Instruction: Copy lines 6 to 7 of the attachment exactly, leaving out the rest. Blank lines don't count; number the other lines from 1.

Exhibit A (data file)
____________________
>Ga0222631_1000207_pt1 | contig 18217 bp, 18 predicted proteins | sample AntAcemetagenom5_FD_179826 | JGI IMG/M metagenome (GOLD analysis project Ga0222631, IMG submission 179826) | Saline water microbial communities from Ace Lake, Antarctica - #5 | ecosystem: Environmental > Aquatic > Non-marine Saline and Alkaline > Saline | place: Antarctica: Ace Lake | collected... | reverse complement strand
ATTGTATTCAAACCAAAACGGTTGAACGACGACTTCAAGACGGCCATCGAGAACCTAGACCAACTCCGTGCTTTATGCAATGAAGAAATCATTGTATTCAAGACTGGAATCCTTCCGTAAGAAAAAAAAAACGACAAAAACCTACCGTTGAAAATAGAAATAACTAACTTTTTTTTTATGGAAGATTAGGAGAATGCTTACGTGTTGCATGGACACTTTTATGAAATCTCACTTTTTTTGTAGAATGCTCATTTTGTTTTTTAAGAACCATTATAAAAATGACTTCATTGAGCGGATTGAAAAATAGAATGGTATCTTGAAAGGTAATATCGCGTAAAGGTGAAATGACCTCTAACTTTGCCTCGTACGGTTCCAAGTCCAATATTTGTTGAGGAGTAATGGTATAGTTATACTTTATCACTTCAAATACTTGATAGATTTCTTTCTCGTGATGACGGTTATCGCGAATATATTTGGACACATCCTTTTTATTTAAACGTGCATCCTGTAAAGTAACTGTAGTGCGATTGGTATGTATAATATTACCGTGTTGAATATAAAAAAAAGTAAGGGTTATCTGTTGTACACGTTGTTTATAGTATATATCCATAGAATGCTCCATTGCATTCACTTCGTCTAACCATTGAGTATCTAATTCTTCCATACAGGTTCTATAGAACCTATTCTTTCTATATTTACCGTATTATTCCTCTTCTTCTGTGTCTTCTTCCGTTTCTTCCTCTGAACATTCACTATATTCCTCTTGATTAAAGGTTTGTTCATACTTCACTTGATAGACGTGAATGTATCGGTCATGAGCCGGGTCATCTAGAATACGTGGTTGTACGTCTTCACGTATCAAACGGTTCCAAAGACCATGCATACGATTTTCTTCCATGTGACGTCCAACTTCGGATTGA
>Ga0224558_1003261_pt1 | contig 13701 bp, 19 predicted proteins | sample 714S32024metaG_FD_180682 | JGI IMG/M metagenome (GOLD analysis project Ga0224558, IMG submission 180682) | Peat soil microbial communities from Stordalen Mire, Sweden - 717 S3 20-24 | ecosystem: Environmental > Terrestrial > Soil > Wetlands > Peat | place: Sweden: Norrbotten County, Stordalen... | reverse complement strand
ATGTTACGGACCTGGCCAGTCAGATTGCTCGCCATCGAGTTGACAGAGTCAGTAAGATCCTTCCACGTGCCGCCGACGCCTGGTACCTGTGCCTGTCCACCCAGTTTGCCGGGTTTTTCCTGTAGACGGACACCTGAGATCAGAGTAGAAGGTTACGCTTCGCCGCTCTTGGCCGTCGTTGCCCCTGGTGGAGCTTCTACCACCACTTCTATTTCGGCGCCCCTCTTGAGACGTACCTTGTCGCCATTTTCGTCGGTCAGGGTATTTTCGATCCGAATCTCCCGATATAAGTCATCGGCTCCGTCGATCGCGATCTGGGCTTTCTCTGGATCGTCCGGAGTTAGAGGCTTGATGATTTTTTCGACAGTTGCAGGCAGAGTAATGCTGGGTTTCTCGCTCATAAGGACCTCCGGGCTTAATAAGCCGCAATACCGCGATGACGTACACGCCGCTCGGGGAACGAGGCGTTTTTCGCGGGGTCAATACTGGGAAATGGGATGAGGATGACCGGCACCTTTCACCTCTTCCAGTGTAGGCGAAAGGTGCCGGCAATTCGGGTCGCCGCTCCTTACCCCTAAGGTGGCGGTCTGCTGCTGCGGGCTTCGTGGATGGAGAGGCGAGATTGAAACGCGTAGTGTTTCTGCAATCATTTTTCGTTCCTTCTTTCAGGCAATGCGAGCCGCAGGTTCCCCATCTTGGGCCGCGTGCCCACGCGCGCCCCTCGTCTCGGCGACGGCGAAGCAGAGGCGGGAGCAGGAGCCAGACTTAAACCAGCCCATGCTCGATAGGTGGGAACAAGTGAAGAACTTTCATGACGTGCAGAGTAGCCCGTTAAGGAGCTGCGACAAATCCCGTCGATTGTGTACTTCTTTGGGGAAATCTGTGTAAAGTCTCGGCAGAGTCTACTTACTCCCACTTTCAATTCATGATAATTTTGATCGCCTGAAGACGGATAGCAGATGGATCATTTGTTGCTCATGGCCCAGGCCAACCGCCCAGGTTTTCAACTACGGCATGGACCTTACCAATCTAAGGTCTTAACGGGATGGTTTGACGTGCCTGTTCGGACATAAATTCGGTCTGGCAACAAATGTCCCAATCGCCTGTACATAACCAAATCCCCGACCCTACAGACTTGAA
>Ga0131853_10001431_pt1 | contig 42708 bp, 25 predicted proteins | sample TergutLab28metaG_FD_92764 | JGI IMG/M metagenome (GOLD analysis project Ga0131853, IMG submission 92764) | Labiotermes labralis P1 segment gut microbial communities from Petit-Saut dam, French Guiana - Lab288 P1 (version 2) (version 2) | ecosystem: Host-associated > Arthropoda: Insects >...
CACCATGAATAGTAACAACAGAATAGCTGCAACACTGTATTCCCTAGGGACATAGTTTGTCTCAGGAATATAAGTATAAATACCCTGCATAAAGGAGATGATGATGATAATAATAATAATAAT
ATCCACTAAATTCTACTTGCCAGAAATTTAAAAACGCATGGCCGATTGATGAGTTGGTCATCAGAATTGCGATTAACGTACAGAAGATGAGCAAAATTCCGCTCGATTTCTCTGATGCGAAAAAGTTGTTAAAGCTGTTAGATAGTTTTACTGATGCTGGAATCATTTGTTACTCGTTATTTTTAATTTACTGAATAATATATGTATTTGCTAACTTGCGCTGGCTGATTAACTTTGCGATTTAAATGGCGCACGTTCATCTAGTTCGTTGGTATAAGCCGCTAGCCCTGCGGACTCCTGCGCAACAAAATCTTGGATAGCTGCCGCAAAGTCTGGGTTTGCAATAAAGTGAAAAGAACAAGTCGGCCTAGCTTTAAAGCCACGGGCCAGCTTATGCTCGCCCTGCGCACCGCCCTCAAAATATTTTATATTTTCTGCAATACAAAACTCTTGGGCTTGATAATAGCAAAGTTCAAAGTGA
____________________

CACCATGAATAGTAACAACAGAATAGCTGCAACACTGTATTCCCTAGGGACATAGTTTGTCTCAGGAATATAAGTATAAATACCCTGCATAAAGGAGATGATGATGATAATAATAATAATAAT
ATCCACTAAATTCTACTTGCCAGAAATTTAAAAACGCATGGCCGATTGATGAGTTGGTCATCAGAATTGCGATTAACGTACAGAAGATGAGCAAAATTCCGCTCGATTTCTCTGATGCGAAAAAGTTGTTAAAGCTGTTAGATAGTTTTACTGATGCTGGAATCATTTGTTACTCGTTATTTTTAATTTACTGAATAATATATGTATTTGCTAACTTGCGCTGGCTGATTAACTTTGCGATTTAAATGGCGCACGTTCATCTAGTTCGTTGGTATAAGCCGCTAGCCCTGCGGACTCCTGCGCAACAAAATCTTGGATAGCTGCCGCAAAGTCTGGGTTTGCAATAAAGTGAAAAGAACAAGTCGGCCTAGCTTTAAAGCCACGGGCCAGCTTATGCTCGCCCTGCGCACCGCCCTCAAAATATTTTATATTTTCTGCAATACAAAACTCTTGGGCTTGATAATAGCAAAGTTCAAAGTGA